“I know it’s not my place, but you were better off with Edgerton in power,” Deleem said. “No more coddling legions of weak-willed children. Humans had finally seized the reins, taken their place as superiors. You were right to do so - there is a growing consensus among my people that humanity is the most formidable Federation species, even more so than our Vulcan cousins.”

Jake realized that Deleem had intended this as a compliment, but being lumped with people like Richard Edgerton turned Jake’s stomach. He wanted to stop there in the corridor and explain, at length, how the Neo-Essentialists had corrupted everything about the Federation that he’d held dear, and that the fight against them had cost a lot of people everything they’d ever loved. But then Jake remembered Kane’s admonition to be polite, diplomatic. Everyone needed to look the part.

“I would say humans take their strength from diversity,” Jake said, trying his best to sound polite. “Within our own species, and in our relationships with other species as well.”

Deleem chuckled. “Overwrought optimism. Humans are indeed very adaptable, maybe even more so than Romulans, but the fact that we may learn things from other cultures does not make those cultures equal to our own. You take the pieces that suit you, and eliminate the pieces that don’t.”

“Doesn’t sound very neighborly.”

“A serf is not his lord’s ‘neighbor’, Commander Crichton.”

“Serfs and lords are from what we humans called ‘the Dark Ages’,” said Jake. “Every species has to grow up sometime.”

“I did not intend offense,” Deleem said. “I’m merely objectively appraising the situation. Humanity’s position has gone from one of the dominant known species in the galaxy to mistrusted within their own Federation, forced to genuflect before the other races in an attempt to demonstrate the purity of their intentions. A unified Federation, with humans harnessing the other races to pursue conquest…. They would have been a worthy foe for the Empire. But alas, look at you know… so desperate to be loved that you’ve sacrificed your strength. I fear ‘special interests’ will be the doom of humanity.”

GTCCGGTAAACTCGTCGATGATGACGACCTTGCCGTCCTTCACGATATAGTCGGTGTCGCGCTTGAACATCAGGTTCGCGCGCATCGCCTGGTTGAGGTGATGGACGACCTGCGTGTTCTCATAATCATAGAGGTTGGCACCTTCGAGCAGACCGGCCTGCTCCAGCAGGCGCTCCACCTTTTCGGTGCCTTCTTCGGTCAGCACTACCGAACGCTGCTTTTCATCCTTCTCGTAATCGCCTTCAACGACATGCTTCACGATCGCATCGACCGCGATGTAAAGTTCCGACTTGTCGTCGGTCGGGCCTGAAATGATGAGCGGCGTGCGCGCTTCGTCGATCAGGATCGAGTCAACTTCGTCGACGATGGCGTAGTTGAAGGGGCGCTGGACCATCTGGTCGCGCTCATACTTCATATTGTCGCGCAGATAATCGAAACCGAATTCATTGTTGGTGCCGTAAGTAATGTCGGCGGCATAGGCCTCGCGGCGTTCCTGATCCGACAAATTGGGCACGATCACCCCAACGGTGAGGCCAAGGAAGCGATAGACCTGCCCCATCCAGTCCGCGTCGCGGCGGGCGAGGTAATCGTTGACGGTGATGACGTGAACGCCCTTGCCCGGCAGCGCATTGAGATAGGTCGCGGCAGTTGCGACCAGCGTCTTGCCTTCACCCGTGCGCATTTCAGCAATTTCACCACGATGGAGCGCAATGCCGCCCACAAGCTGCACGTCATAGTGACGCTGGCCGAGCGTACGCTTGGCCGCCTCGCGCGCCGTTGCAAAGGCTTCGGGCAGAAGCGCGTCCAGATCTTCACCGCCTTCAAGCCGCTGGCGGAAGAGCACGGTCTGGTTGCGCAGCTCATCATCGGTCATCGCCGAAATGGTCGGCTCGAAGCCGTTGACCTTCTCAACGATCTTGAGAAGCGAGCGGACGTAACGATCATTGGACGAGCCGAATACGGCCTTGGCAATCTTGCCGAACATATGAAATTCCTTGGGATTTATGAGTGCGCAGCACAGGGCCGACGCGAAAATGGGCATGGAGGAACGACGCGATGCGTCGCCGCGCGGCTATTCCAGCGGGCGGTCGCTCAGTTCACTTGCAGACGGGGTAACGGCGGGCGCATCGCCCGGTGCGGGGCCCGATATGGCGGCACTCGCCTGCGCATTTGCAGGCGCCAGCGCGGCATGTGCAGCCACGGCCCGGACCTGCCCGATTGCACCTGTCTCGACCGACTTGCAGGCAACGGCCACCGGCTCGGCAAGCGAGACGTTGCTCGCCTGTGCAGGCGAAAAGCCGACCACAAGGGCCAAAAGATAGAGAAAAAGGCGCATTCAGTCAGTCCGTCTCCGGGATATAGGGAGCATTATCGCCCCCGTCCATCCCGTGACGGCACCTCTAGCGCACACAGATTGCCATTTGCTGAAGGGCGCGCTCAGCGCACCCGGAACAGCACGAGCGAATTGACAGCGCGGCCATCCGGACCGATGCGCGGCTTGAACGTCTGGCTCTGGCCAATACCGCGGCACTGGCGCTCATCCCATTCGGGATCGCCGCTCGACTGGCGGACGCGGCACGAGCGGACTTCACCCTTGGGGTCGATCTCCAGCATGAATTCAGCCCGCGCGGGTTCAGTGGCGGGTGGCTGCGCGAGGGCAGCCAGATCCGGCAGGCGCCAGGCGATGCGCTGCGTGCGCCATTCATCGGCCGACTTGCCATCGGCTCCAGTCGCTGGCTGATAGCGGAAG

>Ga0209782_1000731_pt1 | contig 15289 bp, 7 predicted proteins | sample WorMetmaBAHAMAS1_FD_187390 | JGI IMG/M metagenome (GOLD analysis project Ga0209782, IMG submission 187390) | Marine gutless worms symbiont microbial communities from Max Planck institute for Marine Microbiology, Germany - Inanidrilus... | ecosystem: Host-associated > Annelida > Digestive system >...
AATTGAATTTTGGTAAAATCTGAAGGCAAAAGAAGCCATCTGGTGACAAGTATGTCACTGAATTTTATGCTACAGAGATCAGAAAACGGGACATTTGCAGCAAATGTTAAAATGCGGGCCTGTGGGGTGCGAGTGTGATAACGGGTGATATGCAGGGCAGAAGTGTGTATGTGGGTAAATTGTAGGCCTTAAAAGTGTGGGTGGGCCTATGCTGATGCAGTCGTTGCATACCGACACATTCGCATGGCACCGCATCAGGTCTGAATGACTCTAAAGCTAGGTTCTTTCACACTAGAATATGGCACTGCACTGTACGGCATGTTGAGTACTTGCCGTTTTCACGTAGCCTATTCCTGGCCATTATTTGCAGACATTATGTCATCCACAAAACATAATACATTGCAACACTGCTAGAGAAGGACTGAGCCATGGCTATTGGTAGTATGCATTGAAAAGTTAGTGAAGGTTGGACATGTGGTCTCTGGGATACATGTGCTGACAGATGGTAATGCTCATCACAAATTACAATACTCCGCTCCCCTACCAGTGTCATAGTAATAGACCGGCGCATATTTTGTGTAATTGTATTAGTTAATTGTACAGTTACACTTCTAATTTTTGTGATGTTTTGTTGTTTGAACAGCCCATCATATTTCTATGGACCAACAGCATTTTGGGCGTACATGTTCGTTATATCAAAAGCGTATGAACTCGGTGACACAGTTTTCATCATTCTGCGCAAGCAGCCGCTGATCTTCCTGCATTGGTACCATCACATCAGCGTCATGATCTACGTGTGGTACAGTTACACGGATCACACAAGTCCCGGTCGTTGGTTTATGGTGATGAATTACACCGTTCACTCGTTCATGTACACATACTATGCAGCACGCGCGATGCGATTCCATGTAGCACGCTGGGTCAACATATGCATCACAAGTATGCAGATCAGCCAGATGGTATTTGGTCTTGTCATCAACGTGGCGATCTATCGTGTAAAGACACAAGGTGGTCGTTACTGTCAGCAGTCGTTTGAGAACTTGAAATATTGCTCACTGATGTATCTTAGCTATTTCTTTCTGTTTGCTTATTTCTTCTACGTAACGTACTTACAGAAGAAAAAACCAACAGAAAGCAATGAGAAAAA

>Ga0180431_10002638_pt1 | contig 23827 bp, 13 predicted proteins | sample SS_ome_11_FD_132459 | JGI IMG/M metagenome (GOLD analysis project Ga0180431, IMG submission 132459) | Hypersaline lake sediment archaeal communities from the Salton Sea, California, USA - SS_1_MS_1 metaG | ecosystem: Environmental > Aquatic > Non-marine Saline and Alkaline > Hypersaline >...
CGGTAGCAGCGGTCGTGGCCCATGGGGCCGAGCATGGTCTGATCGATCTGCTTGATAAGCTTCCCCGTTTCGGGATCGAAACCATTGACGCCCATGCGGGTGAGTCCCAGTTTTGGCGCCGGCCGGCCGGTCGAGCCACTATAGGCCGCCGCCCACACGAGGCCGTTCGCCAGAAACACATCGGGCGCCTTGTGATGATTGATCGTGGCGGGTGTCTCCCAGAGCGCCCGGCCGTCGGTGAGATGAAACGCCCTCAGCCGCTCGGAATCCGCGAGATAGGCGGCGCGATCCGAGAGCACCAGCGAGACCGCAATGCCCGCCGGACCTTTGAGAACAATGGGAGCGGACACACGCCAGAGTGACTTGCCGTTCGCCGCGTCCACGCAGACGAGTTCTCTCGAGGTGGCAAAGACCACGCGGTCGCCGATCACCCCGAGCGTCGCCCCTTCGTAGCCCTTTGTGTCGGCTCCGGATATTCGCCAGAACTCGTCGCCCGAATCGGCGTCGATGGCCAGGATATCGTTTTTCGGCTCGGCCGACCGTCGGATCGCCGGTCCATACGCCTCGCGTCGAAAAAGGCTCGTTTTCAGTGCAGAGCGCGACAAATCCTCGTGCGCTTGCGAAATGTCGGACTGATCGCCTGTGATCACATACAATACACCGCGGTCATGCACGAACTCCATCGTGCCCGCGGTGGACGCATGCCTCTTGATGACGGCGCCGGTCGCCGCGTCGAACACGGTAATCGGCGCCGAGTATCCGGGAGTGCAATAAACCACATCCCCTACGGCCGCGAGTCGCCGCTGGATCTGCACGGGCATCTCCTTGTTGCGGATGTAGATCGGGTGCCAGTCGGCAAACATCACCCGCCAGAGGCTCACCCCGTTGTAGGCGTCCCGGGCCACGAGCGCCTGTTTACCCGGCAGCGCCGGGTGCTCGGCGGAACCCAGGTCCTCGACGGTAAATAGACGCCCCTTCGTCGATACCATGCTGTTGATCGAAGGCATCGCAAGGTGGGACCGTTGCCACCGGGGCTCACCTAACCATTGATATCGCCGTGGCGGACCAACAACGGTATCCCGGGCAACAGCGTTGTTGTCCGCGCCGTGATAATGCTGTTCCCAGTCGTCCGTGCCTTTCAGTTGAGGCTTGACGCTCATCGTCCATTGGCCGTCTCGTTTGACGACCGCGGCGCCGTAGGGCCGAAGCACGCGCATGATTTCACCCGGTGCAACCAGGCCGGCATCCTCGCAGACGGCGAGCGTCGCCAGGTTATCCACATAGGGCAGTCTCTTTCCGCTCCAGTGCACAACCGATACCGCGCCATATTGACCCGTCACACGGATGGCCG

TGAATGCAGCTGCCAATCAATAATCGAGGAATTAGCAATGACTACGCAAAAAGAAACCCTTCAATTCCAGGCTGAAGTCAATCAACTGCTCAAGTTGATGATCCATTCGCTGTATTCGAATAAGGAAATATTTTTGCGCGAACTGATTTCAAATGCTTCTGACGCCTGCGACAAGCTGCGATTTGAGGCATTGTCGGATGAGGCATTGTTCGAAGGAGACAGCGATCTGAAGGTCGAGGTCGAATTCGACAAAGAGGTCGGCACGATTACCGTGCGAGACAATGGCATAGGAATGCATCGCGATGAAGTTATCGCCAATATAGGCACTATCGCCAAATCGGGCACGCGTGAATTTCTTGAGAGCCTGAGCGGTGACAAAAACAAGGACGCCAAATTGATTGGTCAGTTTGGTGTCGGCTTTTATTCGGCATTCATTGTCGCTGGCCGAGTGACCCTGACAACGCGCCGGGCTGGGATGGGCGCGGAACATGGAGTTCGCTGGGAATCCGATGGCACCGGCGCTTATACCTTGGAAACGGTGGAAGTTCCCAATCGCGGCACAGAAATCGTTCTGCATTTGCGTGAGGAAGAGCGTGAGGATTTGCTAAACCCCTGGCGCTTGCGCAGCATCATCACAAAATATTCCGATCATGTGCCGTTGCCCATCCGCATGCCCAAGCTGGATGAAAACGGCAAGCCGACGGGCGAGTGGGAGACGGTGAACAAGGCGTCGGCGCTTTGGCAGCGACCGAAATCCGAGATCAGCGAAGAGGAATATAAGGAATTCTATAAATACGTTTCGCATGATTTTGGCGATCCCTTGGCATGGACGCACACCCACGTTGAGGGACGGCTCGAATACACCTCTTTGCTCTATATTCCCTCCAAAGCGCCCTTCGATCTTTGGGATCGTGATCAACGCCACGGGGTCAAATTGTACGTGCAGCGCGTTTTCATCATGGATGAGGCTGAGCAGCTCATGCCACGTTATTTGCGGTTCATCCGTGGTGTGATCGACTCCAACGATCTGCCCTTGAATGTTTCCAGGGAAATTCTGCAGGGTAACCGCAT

Jake looked over at Ratal. Her expression hadn’t changed, but Jake had a feeling she’d been following the conversation.

“Is that what you think, Centurion?” Jake asked.

Ratal turned to look at him, her features still both lovely and remote. She regarded Jake for a moment, then spoke.

“With all due respect, the Sub-Commander and I disagree.”

“You do?”

“I don’t believe the Federation would ever be a worthy foe for the Empire,” said Ratal. ‘No matter which species is running it.”

“Wow,” Jake said. “I’m feeling more diplomatic by the minute.”

They rounded a bend in the corridor, and came to a halt outside the door to the Romulans’ temporary suite. Jake keyed in the entry code - no one was to be allowed in our out with captain’s orders and a security escort, for the Romulans’ safety as well as the crew - and stood aside from the door.

“You can freshen up in here,” Jake said. “There’s a replicator if you’d like, but I’m told our chef has prepared a delightful meal for you for later. There’s a comms console as well… if you should need anything, please don’t hesitate to contact me.”

Jaron stepped past Jake without a word. Herut and Ratal filed in after him, equally disinterested. Deleem hesitated at the door, smiling politely at Jake.

“Please forgive the others,” said Deleem. “Many of my people tend to be reserved, especially within our military. Byproduct of the work, as I’m sure you understand.”

“Right,” Jake said.

“We’ll see you at dinner, Commander,” said Deleem. He did not offer to shake, which was good because Jake didn’t think he would have accepted and wasn’t sure if that might constitute a diplomatic incident, but it seemed clear that Deleem had no idea how much Jake disliked him. Jake watched as Deleem stepped into the suite, then the door hissed closed behind him.


Shawn Putnam


Jake Crichton

Executive Officer